Mary visits Elizabeth

The First Christmas RGB10What might you have done if you were Mary and just received the news that you were going to give birth to God’s Son? Who would you have wanted to tell about what had happened? Mary went to see the one person she knew would believe it - her older cousin Elizabeth. Read it for yourself by clicking on this link: Luke 1:39-56. (If you missed my earlier post about Zachariah & Elizabeth, click here.)

This was no small trip for Mary. Elizabeth lived in a “small town in the hill country of Judea.” Although no one can say for certain which town she lived in, that region was about 90 miles south of Mary’s home in Nazareth. She probably traveled with other people who were going that direction, possibly walking much or all of the way.

On the day Mary knocked on Elizabeth’s door, the two pregnant women shared news that no one else in the world would understand. Even Elizabeth’s unborn child recognized the excitement of that moment and leaped in her womb.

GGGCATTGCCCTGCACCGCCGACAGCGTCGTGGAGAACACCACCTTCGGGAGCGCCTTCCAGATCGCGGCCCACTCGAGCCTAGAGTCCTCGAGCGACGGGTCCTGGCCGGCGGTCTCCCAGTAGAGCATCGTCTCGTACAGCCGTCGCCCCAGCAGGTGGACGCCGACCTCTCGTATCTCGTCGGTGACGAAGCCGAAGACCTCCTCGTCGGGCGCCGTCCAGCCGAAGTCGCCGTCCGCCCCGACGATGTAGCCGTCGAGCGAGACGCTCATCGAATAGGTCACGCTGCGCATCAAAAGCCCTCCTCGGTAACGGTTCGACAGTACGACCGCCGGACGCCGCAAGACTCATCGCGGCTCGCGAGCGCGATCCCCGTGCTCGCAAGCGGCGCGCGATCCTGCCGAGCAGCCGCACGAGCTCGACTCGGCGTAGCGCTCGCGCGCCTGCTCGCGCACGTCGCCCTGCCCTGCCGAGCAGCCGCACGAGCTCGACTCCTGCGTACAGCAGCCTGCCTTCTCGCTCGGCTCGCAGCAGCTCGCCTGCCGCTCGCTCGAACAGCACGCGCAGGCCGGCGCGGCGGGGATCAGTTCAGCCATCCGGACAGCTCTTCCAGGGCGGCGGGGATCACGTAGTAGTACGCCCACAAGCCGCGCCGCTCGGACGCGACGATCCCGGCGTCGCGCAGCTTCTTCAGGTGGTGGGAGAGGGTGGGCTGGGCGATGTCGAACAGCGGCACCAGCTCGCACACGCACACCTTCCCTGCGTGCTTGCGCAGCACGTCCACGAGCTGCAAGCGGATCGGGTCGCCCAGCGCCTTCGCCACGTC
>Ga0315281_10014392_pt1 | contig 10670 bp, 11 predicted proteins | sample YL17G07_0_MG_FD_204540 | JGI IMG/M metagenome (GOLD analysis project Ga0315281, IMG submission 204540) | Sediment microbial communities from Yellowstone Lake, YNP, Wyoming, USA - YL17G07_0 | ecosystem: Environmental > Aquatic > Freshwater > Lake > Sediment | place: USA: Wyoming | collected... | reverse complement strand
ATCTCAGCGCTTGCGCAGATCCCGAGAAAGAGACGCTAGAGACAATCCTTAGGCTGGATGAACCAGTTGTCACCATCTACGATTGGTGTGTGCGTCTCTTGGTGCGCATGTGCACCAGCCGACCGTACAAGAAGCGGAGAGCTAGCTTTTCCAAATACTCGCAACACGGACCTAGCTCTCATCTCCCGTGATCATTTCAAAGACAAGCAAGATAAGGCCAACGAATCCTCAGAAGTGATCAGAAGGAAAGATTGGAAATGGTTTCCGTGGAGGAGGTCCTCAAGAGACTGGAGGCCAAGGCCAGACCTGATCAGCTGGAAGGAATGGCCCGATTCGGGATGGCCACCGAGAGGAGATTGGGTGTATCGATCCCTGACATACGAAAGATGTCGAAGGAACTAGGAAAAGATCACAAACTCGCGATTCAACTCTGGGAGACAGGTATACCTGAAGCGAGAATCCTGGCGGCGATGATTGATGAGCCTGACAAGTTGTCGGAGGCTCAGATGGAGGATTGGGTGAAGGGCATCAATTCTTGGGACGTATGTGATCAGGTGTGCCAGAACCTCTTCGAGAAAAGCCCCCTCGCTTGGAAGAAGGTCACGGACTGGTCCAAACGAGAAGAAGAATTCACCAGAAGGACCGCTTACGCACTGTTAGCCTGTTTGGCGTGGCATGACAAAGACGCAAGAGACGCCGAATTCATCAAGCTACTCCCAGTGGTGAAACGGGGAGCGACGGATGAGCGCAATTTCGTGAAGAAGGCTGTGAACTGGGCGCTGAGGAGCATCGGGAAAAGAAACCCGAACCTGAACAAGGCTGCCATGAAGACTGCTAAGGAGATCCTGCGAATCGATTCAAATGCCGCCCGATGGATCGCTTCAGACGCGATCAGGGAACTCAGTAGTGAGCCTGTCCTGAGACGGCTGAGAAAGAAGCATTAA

Mary burst into song with joy as she sang what has become known as The Magnificat – Mary’s song of praise. Read it for yourself at Luke 1:46-55. You can choose more than one translation to read if you like. Mary’s song proclaims how God exalts the lowly and humbles the proud and haughty.

Mary stayed with Elizabeth for three months. Simple math tells us she may have stayed until John was born, since we know Gabriel told Mary that Elizabeth was in her sixth month of pregnancy. Mary would have been a big help to her aged cousin during her last three months of pregnancy, and staying with her in a distant place gave her a temporary escape from the public eye as Baby Jesus grew inside her.

For younger children The First Christmas, by Janice D. Green, illustrated by Violet Vandor. Front cover RGB (300)

About Janice D Green

Janice D. Green retired as an elementary librarian to write children's books. She is author and publisher of The Creation and The First Christmas, Bible storybooks for children. Her passion is to write about the Bible in a way that encourages young families to want to read it for themselves.

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